Alfred Hitchcock's Birds Strike Again
LiveAuctionTalk.com: by Rosemary McKittrick
Photo courtesy of Julien's Auction.
Alfred Hitchcock almost forgot about a particular film property he owned the rights to for years. It was a short story by Daphne du Maurier entitled “The Birds.”
Hitch was riding high on the success of his film “Psycho” and after three years was looking for another winner. “The Birds” was about a series of unexplained bird attacks on people in a small English village.
The director hadn’t even thought about the property in years until he heard about real-life bird attacks in California. The idea of nature turning on man intrigued him and he decided “The Birds” would be his next film.
Hitch settled on Evan Hunter, a popular novelist to write the screenplay. There wasn’t much meat to the original short story. Hitch and Hunter had to build plot and character development from the ground up.
The only thing remaining from the original short story was the unexplained bird attacks.
The crux of the story is wealthy socialite Melanie meets lawyer Mitch in San Francisco. She heads to his seaside home in Bodega Bay, two hours north of San Francisco for a surprise visit when a seagull plunges down and cuts her forehead. Romance blossoms over the next two days between the couple and the bird attacks worsen.
Gulls attack children at a party. A neighborhood farmer ends up dead with his eyes pecked out. There’s an attack on school children and finally on the town itself. The film ends when Melanie, Mitch, his mother and young sister pile into the car surrounded by strangely quiet birds and head off into the sunset. They need medical attention for Melanie because she was attacked in the attic by the birds.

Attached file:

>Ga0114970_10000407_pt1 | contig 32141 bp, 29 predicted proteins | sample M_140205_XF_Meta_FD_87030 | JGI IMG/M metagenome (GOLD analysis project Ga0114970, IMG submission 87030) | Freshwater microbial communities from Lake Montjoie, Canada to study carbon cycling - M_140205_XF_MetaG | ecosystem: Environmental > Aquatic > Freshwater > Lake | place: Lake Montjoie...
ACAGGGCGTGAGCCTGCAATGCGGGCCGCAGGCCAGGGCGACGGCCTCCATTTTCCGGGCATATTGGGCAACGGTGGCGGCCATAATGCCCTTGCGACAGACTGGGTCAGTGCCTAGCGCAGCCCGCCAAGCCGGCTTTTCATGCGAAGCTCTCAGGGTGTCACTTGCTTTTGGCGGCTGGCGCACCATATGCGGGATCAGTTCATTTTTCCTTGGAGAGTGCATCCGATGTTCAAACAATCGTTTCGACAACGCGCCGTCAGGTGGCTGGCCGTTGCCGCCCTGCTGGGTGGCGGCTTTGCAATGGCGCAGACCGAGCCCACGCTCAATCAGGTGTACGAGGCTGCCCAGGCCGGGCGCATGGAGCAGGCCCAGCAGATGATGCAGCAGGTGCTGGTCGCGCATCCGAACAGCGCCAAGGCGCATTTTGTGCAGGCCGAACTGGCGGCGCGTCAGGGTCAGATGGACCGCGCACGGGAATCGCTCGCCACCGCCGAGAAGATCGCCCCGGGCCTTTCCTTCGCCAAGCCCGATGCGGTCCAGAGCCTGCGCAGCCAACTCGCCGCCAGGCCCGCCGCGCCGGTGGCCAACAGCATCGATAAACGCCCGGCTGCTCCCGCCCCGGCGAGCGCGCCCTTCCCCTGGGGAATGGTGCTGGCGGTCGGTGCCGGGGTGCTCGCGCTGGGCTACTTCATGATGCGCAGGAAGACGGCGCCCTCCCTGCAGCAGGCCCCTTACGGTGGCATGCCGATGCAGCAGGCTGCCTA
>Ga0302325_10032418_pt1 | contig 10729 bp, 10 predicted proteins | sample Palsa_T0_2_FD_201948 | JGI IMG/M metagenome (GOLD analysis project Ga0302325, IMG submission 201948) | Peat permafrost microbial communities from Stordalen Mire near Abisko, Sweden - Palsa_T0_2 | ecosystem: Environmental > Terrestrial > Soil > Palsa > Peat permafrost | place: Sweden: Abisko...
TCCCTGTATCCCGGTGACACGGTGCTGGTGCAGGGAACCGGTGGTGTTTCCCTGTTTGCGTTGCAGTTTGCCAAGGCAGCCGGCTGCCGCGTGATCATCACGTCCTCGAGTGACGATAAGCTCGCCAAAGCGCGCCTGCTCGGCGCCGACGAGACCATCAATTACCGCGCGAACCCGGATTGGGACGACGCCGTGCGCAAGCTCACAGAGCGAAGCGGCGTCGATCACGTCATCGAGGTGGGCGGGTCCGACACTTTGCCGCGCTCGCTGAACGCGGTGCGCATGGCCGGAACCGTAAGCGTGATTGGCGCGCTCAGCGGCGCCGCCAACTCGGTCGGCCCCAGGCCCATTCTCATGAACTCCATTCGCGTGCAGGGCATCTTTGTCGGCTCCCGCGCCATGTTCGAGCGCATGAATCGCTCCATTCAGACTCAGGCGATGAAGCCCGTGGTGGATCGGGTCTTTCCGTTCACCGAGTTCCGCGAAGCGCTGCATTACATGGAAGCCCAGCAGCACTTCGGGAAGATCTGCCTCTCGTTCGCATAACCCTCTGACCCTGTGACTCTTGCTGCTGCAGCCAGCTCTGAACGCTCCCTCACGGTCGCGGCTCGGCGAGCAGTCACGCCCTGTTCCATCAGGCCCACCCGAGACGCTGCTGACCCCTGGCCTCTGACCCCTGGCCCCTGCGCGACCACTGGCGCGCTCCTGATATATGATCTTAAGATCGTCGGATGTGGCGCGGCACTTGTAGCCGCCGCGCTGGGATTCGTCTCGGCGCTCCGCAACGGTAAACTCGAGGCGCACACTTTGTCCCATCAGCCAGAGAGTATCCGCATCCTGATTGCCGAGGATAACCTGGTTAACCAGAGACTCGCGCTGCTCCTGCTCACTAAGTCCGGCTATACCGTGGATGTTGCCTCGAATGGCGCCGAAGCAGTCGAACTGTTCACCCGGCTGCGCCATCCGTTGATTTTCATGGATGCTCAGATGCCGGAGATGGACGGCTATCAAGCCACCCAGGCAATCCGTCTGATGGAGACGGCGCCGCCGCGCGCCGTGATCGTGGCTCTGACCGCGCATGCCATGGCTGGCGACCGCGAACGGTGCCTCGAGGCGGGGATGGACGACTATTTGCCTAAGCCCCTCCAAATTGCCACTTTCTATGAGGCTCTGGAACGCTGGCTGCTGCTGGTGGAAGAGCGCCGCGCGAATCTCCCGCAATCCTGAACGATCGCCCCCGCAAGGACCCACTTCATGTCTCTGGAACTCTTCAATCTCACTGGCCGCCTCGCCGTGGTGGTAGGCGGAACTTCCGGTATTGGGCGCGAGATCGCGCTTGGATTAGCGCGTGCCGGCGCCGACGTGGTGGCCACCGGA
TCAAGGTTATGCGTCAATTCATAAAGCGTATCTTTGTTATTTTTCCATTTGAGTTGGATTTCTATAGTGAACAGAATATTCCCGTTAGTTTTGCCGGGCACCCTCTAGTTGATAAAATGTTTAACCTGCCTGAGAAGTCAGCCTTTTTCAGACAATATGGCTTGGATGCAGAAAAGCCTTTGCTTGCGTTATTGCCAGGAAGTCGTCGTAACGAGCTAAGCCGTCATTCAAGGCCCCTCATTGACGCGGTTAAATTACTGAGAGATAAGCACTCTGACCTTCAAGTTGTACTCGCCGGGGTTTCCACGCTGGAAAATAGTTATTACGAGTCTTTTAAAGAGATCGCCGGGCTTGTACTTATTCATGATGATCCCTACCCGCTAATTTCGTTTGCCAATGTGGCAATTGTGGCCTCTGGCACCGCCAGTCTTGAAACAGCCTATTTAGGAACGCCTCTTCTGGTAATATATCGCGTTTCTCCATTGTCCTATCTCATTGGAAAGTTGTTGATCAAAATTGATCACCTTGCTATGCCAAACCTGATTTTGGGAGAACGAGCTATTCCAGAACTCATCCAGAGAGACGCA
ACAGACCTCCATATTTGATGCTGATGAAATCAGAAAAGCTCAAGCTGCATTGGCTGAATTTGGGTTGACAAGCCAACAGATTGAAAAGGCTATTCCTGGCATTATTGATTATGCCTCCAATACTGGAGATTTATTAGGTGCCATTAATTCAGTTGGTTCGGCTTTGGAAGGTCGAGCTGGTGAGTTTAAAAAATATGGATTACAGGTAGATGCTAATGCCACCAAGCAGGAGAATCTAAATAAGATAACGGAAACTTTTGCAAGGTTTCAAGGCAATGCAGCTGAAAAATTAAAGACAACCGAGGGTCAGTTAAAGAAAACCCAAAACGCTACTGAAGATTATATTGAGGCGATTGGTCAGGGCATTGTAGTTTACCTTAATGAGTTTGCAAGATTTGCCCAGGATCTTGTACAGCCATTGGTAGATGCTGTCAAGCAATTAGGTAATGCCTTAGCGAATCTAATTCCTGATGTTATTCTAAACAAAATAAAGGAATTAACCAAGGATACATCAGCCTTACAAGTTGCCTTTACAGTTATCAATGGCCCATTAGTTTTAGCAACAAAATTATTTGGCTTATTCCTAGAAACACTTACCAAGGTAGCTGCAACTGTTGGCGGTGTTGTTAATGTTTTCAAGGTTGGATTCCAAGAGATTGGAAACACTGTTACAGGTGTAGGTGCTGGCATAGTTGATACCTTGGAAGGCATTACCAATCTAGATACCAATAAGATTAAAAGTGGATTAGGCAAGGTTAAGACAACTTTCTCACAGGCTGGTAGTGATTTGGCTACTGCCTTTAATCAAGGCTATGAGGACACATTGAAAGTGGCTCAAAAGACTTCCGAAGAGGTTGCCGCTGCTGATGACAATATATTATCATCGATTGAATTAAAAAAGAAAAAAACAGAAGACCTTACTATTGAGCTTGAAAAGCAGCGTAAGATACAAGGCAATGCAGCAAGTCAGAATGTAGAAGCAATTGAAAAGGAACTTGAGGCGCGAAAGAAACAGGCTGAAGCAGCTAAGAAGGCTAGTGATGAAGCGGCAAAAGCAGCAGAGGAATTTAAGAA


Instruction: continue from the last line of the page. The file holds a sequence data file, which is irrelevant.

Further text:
Hitch knew the movie would be costly to make. In the end it required 20 weeks of filming during the spring and early summer of 1962. To save money Hitch cast lesser known actors. Rod Taylor played Mitch. Tippi Hedren whose previous experience included only commercials was cast as Melanie.
“I signed her to a contract because she is a classic beauty,” Hitch told a reporter. “Movies don’t have them anymore. Grace Kelly was the last.”
Camera trickery, hundreds of special effects, mechanical birds, live trained birds—the shoot was a technical nightmare.
"In one test of the mechanical birds, they released these strange looking creatures that looked like model airplanes with wings that moved up and down. There was also a glider type of bird that was just about as laughable," said Assistant Editor Bud Hoffman.
Besides birds, the movie was a monumental study of human relationships and how people respond to the world and each other under pressure.
“The Birds” was released in March 1963 to a mixed response from critics and a modest profit. Among Hitchcock fans the film remains a favorite.
Director Federico Fellini called “The Birds” an apocalyptic poem and one of cinema’s greatest achievements.
On March 31 & April 1 a selection of Hitchcock items was featured at Julien’s Auctions in Beverly Hills, Calif. Here are some current values.
“The Man Who Knew Too Much” Poster; one-sheet; Paramount, 1956; good condition; 41 inches by 27 inches; $448.
“The Birds” Poster; one-sheet framed; Universal, 1963; good condition; 60 inches by 40 inches; $896.
Wax Figure; recreation of famous promotional image from “The Birds,” fiberglass mannequin; wax head; glass eyes; dressed in suit; black crow prop sits on his shoulder; Universal, 1963; 67 inches high; $3,438.
Self-Portrait; pen-and-ink on artist board; famous profile image of Hitchcock as seen from the rear; 14 inches by 11 inches; $7,680.